IELTSFever Academic IELTS Reading Test 75

IELTSFever Academic IELTS Reading Test 75 ( Passage 1 The end of email?, Passage 2 Colour on the Brain, Passage 3 The Strange Sad Fate of the Honey Bee ) we prefer you to work offline, download the test paper, and blank answer sheet.

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For Answers Academic IELTS Reading Test 75 Answers

You should spend about 20 minutes on Questions 1-13, which is based on IELTSFever Academic IELTS Reading Test 75 Reading Passage 1 

The end of the email?

More than 107 trillion emails are sent every year but its grip on your lives is loosening …

[A] For several years students of the internet have noticed that young people are abandoning email in favour of alternative electronic ways of staying in touch. A leading US internet research firm, ComScore, recently reported a 59% decline in the use of internet-based email services by 12 to 17 year-olds, an 18% decline among 25 to 35 year-olds, and an 8% fall among 35 to 44 year-olds. There are even signs that email is beginning to lose favour in the workplace too.

[B] Europe’s largest IT company, Atos Origin, intends to scrap internal emails altogether. Its staff will still use email to correspond with clients and other businesses but to talk among themselves they will adopt a variety of newer services such as instant messaging services and older methods – namely talking face to face. The company’s chairman prompted headlines around the world when he mentioned he had not sent an email in more than three years. But in fact, a number of companies have been quietly moving away from using email as the primary way of communicating within the company. Intel, for example, has been experimenting with ‘no-email Fridays’ encouraging its engineers to solve problems by phone or face to face instead.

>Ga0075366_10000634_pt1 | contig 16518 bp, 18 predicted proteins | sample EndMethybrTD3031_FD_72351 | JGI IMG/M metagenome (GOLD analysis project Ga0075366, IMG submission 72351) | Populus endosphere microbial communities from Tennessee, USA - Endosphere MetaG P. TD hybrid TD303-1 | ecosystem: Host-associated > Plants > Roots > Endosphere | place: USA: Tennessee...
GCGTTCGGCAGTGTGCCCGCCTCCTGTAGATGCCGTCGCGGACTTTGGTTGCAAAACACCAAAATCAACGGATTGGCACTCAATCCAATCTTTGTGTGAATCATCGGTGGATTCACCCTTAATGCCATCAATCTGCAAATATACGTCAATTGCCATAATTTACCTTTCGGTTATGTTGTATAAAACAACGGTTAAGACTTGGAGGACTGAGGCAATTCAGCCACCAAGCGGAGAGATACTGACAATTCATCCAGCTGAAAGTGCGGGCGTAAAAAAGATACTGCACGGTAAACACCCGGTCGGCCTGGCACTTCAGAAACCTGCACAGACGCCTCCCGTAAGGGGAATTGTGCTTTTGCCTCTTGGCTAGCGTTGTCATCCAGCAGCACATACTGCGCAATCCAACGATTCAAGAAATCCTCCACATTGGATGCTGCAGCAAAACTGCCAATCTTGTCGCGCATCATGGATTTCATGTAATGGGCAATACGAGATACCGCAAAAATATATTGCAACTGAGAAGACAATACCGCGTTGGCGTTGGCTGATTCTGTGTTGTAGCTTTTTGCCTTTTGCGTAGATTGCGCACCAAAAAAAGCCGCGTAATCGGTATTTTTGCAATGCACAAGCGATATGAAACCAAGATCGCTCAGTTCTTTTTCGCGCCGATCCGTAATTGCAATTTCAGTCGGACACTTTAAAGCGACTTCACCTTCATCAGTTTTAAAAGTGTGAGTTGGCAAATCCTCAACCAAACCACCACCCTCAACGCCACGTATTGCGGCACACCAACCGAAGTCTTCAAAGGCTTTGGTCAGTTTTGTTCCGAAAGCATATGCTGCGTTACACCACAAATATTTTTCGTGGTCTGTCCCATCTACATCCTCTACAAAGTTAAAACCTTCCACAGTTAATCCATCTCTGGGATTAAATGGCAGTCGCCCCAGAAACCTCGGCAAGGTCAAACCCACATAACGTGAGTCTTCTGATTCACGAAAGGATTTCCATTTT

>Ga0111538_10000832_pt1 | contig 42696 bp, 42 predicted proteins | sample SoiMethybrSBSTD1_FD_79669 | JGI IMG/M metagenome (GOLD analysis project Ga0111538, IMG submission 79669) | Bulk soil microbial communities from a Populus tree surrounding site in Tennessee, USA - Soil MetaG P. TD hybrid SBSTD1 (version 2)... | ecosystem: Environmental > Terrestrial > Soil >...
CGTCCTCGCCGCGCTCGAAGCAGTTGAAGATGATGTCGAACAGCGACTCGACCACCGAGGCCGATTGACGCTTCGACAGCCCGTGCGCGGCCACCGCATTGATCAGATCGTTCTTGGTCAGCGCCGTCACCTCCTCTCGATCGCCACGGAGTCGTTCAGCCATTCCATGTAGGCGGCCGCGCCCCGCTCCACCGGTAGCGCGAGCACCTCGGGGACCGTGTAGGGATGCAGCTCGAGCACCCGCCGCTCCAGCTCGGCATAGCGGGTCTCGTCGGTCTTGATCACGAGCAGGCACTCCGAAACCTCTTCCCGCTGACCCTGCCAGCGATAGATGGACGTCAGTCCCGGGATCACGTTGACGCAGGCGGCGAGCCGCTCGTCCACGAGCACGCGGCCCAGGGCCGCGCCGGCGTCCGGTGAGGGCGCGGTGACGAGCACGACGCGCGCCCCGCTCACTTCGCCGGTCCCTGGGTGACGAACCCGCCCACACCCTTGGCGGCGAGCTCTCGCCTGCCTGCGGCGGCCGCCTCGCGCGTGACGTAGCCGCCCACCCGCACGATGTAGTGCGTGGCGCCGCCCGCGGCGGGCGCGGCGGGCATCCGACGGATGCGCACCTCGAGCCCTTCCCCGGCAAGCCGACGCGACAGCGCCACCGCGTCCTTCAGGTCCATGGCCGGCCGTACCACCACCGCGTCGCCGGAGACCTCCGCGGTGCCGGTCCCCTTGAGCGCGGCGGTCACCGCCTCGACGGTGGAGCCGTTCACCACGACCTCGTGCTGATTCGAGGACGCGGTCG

[C] The move, in part, reflects the preferences of its workers, many of whom are under the age of 30. However, it is also happening because the volume of emails is becoming unsustainable. Employees who usually get 200 emails a day, spend between five and 20 hours a week just clearing their inboxes. The distraction and time-wasting of email have been a regular part of office life for more than a decade. More than I 07 trillion are now sent each year, of which half are spam. The rest are a mix of round robins, personal messages and badly written memos that pile up in archives and do little to boost productivity. Research shows that it takes 64 seconds to regain concentration after reading an email and when you consider that US office workers have been measured checking their emails and swapping windows on their computer screens an average of 37 times an hour, that adds up to major distraction.